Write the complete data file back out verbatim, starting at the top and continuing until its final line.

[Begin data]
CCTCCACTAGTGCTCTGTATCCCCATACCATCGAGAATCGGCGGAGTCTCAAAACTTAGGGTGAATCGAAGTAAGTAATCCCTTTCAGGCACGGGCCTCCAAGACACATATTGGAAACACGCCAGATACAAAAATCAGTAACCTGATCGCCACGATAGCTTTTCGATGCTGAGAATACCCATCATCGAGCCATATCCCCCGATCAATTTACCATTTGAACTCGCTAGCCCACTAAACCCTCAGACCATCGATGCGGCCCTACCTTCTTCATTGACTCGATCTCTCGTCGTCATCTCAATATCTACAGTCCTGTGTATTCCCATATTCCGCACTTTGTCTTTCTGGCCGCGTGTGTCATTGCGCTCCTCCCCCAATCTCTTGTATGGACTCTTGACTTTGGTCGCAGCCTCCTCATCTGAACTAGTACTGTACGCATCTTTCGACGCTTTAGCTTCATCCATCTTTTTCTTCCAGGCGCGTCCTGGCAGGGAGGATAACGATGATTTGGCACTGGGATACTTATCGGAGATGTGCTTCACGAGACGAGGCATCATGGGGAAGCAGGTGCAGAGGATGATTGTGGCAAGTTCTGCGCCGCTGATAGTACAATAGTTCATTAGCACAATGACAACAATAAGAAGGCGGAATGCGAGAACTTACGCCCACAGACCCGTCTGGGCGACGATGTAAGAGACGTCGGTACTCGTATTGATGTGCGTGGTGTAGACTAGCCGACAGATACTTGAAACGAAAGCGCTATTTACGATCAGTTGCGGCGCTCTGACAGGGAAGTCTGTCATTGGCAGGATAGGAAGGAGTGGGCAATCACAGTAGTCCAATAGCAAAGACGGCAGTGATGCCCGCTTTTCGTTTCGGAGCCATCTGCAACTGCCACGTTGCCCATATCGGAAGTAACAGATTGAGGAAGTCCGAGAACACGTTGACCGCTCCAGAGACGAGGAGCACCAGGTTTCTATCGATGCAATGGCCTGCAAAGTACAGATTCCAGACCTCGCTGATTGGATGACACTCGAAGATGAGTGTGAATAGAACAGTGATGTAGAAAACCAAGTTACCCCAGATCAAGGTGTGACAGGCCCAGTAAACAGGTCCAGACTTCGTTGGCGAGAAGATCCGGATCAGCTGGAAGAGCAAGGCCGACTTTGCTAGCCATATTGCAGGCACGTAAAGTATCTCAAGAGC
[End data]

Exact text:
CCTCCACTAGTGCTCTGTATCCCCATACCATCGAGAATCGGCGGAGTCTCAAAACTTAGGGTGAATCGAAGTAAGTAATCCCTTTCAGGCACGGGCCTCCAAGACACATATTGGAAACACGCCAGATACAAAAATCAGTAACCTGATCGCCACGATAGCTTTTCGATGCTGAGAATACCCATCATCGAGCCATATCCCCCGATCAATTTACCATTTGAACTCGCTAGCCCACTAAACCCTCAGACCATCGATGCGGCCCTACCTTCTTCATTGACTCGATCTCTCGTCGTCATCTCAATATCTACAGTCCTGTGTATTCCCATATTCCGCACTTTGTCTTTCTGGCCGCGTGTGTCATTGCGCTCCTCCCCCAATCTCTTGTATGGACTCTTGACTTTGGTCGCAGCCTCCTCATCTGAACTAGTACTGTACGCATCTTTCGACGCTTTAGCTTCATCCATCTTTTTCTTCCAGGCGCGTCCTGGCAGGGAGGATAACGATGATTTGGCACTGGGATACTTATCGGAGATGTGCTTCACGAGACGAGGCATCATGGGGAAGCAGGTGCAGAGGATGATTGTGGCAAGTTCTGCGCCGCTGATAGTACAATAGTTCATTAGCACAATGACAACAATAAGAAGGCGGAATGCGAGAACTTACGCCCACAGACCCGTCTGGGCGACGATGTAAGAGACGTCGGTACTCGTATTGATGTGCGTGGTGTAGACTAGCCGACAGATACTTGAAACGAAAGCGCTATTTACGATCAGTTGCGGCGCTCTGACAGGGAAGTCTGTCATTGGCAGGATAGGAAGGAGTGGGCAATCACAGTAGTCCAATAGCAAAGACGGCAGTGATGCCCGCTTTTCGTTTCGGAGCCATCTGCAACTGCCACGTTGCCCATATCGGAAGTAACAGATTGAGGAAGTCCGAGAACACGTTGACCGCTCCAGAGACGAGGAGCACCAGGTTTCTATCGATGCAATGGCCTGCAAAGTACAGATTCCAGACCTCGCTGATTGGATGACACTCGAAGATGAGTGTGAATAGAACAGTGATGTAGAAAACCAAGTTACCCCAGATCAAGGTGTGACAGGCCCAGTAAACAGGTCCAGACTTCGTTGGCGAGAAGATCCGGATCAGCTGGAAGAGCAAGGCCGACTTTGCTAGCCATATTGCAGGCACGTAAAGTATCTCAAGAGC